I hope this reveals some of the strategies already in place to bypass due process in writing, passing state laws, or policies.  You MUST look at the nonprofit sector as the powerhouse it really is, and as the position that nonprofit organizations hold by virtue of not having even public shareholders — and by partnering with the significant financial clout involved in government entities.  501©3s  and 501©4s, for example, being private NONstock entities (although they certainly can and do invest in or own stock, or sometimes even control for-profit related businesses) are primarily accountable to their boards of directors.   Even after their existence reaches one’s awareness, their funding is not always immediately obvious.  Where that funding is private, it also may not be traceable at all.  Where it’s public, it’s listed on the Form 990s as “government grants” and good luck locating consistently– from which government agencies!    These organizations, as a sector,  therefore should NOTbe ignored!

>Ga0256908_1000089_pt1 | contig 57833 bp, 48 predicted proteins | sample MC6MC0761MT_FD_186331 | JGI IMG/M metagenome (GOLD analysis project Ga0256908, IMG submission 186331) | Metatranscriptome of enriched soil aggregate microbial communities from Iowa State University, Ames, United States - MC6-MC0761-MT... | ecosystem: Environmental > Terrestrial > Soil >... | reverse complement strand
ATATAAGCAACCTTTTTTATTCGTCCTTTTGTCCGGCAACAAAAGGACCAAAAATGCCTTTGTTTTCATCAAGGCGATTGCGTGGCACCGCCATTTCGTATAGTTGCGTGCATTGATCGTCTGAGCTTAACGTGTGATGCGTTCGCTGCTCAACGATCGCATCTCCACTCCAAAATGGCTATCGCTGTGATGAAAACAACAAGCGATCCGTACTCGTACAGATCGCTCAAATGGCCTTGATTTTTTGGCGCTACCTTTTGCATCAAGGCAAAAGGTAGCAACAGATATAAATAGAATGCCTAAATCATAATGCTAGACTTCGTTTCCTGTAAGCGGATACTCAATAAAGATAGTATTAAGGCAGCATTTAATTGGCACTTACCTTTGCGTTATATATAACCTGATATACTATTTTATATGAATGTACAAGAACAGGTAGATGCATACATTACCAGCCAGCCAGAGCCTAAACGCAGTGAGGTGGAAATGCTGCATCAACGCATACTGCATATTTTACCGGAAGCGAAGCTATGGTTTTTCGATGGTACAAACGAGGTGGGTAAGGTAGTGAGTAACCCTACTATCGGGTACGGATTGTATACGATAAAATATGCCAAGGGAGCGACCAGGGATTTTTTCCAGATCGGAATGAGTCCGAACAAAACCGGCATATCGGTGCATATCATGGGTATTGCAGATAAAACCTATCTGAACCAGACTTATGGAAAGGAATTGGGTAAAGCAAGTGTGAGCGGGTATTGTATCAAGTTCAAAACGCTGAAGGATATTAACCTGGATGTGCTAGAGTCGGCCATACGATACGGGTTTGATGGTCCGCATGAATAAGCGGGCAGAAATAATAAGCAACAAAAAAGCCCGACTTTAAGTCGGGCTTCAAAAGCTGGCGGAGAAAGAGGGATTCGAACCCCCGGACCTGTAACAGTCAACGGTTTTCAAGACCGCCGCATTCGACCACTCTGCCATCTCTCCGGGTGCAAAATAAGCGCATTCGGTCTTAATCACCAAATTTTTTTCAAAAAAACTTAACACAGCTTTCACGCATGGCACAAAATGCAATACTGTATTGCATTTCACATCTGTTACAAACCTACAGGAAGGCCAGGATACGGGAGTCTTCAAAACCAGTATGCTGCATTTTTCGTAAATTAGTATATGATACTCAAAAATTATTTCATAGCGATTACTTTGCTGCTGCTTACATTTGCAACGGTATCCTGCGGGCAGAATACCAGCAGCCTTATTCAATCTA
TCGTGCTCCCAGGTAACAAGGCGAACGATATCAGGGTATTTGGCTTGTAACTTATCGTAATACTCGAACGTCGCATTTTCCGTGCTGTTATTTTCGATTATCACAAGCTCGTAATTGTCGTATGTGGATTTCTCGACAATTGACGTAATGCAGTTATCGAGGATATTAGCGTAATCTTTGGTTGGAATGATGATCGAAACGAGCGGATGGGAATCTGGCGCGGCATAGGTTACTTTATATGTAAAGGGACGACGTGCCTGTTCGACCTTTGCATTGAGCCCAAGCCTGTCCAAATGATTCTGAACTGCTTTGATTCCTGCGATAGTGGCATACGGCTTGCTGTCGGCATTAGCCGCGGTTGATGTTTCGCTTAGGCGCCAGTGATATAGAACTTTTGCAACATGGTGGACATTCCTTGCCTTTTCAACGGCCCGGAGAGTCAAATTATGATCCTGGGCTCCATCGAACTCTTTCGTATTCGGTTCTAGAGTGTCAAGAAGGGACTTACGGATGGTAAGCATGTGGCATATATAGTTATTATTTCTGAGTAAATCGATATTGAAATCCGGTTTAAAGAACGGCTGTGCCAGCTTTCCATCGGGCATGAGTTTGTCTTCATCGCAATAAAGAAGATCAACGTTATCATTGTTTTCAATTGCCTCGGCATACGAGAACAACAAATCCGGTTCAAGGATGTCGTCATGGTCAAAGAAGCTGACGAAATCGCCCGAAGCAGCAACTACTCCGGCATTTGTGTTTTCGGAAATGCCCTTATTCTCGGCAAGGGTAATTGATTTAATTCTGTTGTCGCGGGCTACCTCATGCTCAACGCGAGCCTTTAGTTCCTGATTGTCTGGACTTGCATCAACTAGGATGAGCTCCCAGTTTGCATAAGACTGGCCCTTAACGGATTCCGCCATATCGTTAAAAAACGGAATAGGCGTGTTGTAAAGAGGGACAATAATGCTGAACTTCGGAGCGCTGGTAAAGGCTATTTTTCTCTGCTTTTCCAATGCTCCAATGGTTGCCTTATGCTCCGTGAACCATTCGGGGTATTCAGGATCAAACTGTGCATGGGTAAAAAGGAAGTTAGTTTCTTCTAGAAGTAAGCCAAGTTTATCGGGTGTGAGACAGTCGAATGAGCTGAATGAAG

Whatever the specific agenda and policies end up being — you can be sure it will involve moving the balance of power away from government into the private trainer, technical assistance, and program-providers.  Government, meaning, “the public,” of course is welcome to continue funding all stages of the system change, and the new systems — coming, going, and inbetween.]

Recently, I re-booted (so to speak) a service which lets me see where blog visitors are coming from.  Highly recommended (statcounter.com) and not too expensive. Readers cannot view this on the site, it’s a password protected service to help bloggers understand their audience.